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Huckleberries Online

Pearl Harbor witness: ‘It was so scary’

Nancy Harlocker, of Dalton Gardens, describes the day she watched the bombing of Pearl Harbor from her rooftop. Her father, a dentist, left the family for a few weeks because all medical personnel were needed to tend to the injured. She later became a newswoman with the Honolulu Advertiser. She was photographed at her home Nov. 24, 2015. (Kathy Plonka / The Spokesman-Review)
Nancy Harlocker, of Dalton Gardens, describes the day she watched the bombing of Pearl Harbor from her rooftop. Her father, a dentist, left the family for a few weeks because all medical personnel were needed to tend to the injured. She later became a newswoman with the Honolulu Advertiser. She was photographed at her home Nov. 24, 2015. (Kathy Plonka / The Spokesman-Review)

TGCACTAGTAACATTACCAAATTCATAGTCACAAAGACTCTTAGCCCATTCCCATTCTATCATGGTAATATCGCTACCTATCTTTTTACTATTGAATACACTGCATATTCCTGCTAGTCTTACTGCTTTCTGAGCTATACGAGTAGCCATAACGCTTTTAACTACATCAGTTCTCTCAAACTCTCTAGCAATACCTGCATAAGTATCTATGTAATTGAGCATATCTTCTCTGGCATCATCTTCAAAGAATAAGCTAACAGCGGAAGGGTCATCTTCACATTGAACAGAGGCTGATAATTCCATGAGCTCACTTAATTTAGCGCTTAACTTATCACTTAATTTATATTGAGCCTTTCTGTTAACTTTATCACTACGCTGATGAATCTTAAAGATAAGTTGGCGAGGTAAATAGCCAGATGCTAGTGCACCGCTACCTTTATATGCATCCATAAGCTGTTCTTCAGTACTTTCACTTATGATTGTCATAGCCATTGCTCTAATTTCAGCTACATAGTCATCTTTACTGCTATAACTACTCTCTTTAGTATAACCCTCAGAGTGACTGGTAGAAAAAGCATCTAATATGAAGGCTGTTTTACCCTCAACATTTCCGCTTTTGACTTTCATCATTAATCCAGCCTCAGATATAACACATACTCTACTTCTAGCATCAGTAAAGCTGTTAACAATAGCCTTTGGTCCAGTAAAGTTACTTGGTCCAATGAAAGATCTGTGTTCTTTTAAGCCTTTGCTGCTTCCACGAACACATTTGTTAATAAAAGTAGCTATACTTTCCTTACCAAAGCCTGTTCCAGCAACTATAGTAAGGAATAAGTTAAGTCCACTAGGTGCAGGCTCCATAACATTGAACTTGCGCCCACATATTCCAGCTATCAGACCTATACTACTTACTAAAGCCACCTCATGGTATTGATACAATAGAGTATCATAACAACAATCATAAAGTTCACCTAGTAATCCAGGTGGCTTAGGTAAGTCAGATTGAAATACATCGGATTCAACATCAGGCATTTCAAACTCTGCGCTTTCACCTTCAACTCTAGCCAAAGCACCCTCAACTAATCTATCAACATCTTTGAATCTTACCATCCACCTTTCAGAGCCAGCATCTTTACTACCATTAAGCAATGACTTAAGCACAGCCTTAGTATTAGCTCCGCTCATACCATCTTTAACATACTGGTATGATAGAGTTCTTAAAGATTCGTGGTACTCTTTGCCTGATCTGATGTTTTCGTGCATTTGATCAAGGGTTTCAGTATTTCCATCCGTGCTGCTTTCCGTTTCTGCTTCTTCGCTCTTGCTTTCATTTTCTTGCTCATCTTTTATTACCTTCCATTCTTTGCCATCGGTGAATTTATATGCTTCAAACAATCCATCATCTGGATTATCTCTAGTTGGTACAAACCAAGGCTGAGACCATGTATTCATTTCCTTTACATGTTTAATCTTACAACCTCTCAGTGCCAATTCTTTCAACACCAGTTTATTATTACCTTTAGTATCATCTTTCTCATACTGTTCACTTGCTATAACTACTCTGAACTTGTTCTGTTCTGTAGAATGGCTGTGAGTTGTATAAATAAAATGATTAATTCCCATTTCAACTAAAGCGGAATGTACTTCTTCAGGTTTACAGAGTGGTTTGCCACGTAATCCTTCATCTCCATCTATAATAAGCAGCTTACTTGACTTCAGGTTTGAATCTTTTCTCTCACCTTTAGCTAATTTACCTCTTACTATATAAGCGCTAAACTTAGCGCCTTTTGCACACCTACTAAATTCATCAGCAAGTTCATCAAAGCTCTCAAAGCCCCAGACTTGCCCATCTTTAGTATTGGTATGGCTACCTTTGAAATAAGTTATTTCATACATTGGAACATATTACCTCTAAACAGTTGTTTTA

Like most Americans, Nancy Harlocker’s world changed on Dec. 7, 1941. A 10-year-old living an idyllic island childhood on Oahu, Harlocker woke to the sound of her father yelling, “We’re at war!” She and her 14-year-old brother looked up to see a Japanese Zero flying overhead. “The thing I remember most from that morning is seeing the red rising sun on that plane,” Harlocker, 84, recalled recently. “It was so scary.” The Dalton Gardens resident was born in Hawaii, where her father had a thriving dental practice. On that morning in 1941, she and her brother went up onto the roof to watch the planes/Cindy Hval, SR. More here.

Question: Are there any World War II veterans still alive in your family?



D.F. Oliveria
D.F. (Dave) Oliveria joined The Spokesman-Review in 1984. He currently is a columnist and compiles the Huckleberries Online blog and writes about North Idaho in his Huckleberries column.

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